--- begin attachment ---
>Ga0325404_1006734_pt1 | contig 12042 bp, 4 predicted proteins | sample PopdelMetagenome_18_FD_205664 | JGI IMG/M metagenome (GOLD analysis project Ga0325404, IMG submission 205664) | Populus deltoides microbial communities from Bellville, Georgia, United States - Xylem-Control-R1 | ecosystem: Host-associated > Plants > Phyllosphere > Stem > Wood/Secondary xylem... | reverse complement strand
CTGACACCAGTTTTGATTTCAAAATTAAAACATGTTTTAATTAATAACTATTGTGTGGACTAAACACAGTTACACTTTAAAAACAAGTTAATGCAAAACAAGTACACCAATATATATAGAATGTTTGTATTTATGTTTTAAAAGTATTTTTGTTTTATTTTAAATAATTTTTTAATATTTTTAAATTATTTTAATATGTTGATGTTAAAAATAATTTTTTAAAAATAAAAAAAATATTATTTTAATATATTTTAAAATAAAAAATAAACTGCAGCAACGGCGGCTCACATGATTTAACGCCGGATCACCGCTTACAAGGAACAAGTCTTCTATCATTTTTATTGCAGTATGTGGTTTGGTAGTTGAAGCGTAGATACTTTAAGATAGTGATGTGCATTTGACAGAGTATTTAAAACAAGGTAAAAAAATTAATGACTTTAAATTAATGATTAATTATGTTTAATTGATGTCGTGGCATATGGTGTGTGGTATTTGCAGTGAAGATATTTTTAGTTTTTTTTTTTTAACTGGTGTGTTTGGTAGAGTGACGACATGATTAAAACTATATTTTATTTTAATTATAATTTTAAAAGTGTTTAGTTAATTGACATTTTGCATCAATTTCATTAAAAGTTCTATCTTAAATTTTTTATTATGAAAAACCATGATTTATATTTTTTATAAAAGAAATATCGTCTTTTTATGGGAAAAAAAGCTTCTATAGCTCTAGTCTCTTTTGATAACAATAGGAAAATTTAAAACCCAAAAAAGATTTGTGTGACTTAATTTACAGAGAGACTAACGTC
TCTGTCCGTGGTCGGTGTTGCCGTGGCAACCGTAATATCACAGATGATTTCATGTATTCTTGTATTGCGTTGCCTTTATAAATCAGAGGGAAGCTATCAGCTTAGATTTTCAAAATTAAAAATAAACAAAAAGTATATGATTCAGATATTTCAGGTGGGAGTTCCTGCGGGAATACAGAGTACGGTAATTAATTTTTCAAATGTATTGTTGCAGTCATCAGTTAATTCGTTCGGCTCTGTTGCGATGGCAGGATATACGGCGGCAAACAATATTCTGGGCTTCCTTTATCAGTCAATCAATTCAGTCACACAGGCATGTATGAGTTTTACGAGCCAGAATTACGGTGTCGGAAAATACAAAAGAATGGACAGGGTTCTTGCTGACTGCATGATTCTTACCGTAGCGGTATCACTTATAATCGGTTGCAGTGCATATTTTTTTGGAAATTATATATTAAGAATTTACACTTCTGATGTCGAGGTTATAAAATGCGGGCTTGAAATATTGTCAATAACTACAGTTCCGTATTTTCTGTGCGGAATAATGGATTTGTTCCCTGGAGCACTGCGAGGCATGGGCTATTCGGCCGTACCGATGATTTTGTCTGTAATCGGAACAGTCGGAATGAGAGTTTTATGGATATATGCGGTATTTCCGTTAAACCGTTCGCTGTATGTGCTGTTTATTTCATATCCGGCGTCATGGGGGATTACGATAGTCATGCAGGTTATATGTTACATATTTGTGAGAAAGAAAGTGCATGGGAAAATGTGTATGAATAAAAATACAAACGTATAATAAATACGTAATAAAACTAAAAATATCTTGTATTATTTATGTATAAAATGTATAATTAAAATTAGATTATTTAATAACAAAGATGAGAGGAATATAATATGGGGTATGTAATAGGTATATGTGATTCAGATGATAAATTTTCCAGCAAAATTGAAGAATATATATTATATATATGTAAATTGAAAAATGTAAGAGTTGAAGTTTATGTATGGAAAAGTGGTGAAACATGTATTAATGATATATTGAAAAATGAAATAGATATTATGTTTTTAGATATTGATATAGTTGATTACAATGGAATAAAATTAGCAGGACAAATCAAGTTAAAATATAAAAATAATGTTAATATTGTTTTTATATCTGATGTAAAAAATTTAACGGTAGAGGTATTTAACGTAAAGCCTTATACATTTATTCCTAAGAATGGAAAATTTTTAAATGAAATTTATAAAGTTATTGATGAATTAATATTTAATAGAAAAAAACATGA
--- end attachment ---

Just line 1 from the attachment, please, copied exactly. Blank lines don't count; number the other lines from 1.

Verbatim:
>Ga0325404_1006734_pt1 | contig 12042 bp, 4 predicted proteins | sample PopdelMetagenome_18_FD_205664 | JGI IMG/M metagenome (GOLD analysis project Ga0325404, IMG submission 205664) | Populus deltoides microbial communities from Bellville, Georgia, United States - Xylem-Control-R1 | ecosystem: Host-associated > Plants > Phyllosphere > Stem > Wood/Secondary xylem... | reverse complement strand